Criminal Justice Major Helps Detectives to Bring Indictment Against Murder Suspect
For Lauren Fumi ’22, her internship with the Columbus Division of Police was an opportunity to experience what it would be like to be a detective, enabling her to play a critical role in investigating real-life cases. Her work on one particular case helped investigators indict a double murder suspect.
January 20, 2022
By Renee Chmiel, Office of Marketing and Communications
Shortly after Lauren Fumi ’22 began her internship with the Columbus Division of Police in Ohio, she began working on a case that had been frustrating investigators for months that involved a double homicide. During her internship, she provided important support to detectives on the case, and, with her help, they were able to indict the suspect.
Although detectives built a case against the primary suspect, it was complicated when he fled the state. While they were able to extradite him to Ohio on a parole violation, they weren’t yet able to charge him with the murders. They briefed Fumi on the case, and she built a timeline of the crime that included significant events and the elements that tied the suspect to the shooting.
With Fumi’s help, police were able to indict the suspect just days before his release on the parole violation. Earlier this month, he was charged with two counts of murder in connection with the shooting, and he faces an assault charge for wounding a third victim.
“The detectives worked for months building a case against the suspect but needed that last little piece to put it all together to satisfy the prosecutors,” explains Fumi, a criminal justice major at the University. “That’s where I came in. I was elated when I heard the good news. When I began my internship, I did not believe that my efforts would make such a significant impact. I am overjoyed that, with my help, justice was served.”
Throughout her internship, Fumi drew on what she has learned at the University. She cited her “Advanced Investigative Techniques” course, which she took last fall, as particularly impactful. As part of her final assignment, she wrote a mock affidavit for the arrest of a suspect and created an investigative timeline of the suspect’s crimes, preparing her to assist the Columbus Division of Police.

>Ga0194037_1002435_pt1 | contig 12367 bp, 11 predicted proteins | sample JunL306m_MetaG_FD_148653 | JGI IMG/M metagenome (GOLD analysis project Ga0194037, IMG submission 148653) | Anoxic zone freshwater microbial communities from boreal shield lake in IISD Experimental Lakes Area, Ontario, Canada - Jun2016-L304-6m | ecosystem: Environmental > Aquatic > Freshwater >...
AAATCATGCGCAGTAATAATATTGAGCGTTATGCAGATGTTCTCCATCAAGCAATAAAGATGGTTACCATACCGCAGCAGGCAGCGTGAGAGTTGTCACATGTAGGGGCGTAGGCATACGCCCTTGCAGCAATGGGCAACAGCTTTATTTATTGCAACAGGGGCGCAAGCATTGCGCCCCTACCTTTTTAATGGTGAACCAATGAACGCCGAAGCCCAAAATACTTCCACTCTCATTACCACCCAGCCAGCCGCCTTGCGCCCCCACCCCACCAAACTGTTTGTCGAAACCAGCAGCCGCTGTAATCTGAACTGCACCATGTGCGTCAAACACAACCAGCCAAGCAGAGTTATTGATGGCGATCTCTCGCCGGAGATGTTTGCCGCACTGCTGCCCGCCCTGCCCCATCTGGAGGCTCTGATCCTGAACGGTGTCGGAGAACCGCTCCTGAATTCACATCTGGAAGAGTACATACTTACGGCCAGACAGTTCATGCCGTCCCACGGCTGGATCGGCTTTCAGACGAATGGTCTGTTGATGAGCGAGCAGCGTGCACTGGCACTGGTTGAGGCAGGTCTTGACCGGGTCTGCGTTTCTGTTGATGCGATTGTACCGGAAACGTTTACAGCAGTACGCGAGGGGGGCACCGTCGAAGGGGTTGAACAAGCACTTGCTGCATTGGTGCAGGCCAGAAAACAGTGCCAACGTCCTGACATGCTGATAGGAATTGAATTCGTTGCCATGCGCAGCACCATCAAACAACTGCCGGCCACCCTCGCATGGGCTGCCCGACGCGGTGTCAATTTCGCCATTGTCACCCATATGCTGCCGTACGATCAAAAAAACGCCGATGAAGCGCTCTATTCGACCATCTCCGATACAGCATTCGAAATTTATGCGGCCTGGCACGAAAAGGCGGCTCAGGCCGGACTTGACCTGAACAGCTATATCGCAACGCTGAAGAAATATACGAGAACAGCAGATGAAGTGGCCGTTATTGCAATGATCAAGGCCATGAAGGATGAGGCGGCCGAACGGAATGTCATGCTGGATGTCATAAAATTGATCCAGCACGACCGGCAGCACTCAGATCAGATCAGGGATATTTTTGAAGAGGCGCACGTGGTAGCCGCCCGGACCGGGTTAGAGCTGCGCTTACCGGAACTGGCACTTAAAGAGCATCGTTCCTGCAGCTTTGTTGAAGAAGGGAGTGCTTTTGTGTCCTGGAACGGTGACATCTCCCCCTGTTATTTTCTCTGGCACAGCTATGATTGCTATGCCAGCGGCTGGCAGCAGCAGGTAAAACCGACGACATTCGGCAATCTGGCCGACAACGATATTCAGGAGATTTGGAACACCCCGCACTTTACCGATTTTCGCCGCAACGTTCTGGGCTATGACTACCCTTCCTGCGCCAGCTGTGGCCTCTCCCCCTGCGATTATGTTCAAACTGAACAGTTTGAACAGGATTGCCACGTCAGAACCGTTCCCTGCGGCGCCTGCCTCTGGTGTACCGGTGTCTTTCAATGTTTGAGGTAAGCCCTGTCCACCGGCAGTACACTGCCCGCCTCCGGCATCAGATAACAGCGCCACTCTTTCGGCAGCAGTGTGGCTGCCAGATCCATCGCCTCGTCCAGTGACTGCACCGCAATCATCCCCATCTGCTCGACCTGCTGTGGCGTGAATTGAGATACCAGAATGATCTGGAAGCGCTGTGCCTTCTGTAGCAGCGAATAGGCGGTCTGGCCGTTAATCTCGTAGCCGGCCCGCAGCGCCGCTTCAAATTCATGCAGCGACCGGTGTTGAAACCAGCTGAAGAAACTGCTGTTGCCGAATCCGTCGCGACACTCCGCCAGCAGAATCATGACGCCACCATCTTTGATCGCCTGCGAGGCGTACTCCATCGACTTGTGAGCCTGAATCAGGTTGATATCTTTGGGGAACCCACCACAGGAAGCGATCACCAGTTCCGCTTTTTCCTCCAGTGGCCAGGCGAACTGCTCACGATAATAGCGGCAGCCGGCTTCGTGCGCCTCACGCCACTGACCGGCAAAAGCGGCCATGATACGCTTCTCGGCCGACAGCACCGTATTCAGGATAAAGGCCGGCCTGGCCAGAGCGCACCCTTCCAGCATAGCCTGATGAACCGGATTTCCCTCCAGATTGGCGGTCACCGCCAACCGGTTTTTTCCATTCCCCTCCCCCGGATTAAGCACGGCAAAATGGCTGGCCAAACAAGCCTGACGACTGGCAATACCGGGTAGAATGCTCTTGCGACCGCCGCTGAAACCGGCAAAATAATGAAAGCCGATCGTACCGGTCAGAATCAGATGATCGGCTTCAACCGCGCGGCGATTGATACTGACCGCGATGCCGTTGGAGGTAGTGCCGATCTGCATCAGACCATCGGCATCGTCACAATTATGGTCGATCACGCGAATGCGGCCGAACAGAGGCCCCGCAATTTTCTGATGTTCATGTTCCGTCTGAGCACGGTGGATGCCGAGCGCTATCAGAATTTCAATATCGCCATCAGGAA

“The excellent professors at the University of New Haven provided me with a strong work ethic and a solid foundation of investigative skills,” she said. “I went into this internship with an understanding of court procedures, basic investigative techniques, and a strong moral compass.”
‘Patience and hard work lead to success’
Like so many cities across the nation, Columbus has experienced an uptick in homicides, including more than 200 in 2021 alone. During her internship, Fumi responded to several cleared homicide scenes, enabling her to observe detectives firsthand – something she describes as a “one-of-a-kind experience.” She also watched and listened to interviews with witnesses and suspects, describing these opportunities as among the most interesting of her internship.
Fumi also gained experience and assisted investigators by listening to calls on cell phones that had been seized. She identified any information she believed would be valuable and presented it to detectives.
While listening to another call, she heard a suspect arrange a witness bribe. She reported this to the lead detective on the case, and the suspect, who is charged in connection with a stabbing last summer, now may also face a witness tampering charge.
“I learned that patience and hard work lead to success,” she said. “Homicide investigations are typically not like television shows and movies where everything is neatly and satisfyingly resolved in 60 minutes. It takes hard work, skill, dedication, and meticulousness to find pieces of evidence that can be used to solve a case. During my last semester at the University, I will be sure to apply all of these qualities, especially in my ‘Crime Scene Investigation’ course.”
‘I can’t help but want to be a detective’
Fumi cites her cousin, now a detective in Newark, Ohio, as the biggest inspiration for her passion for justice. When she was growing up, she fondly remembers the stories he would tell on holidays about his experiences as a police officer.
After she graduates from the University, Fumi is considering pursuing a civilian crime analysis position, and then entering the police academy. She says her time with the Columbus Division of Police has impacted her career goals.
“I can’t help but want to be a detective after the extraordinary experience I had with my internship,” she said. “It gave me a very intimate look at the homicide investigation process. I fell in love with the process, and it is now my dream job. I am grateful to the homicide detectives at the Columbus Division of Police not only for their support during my time there, but also for keeping Columbus safer.”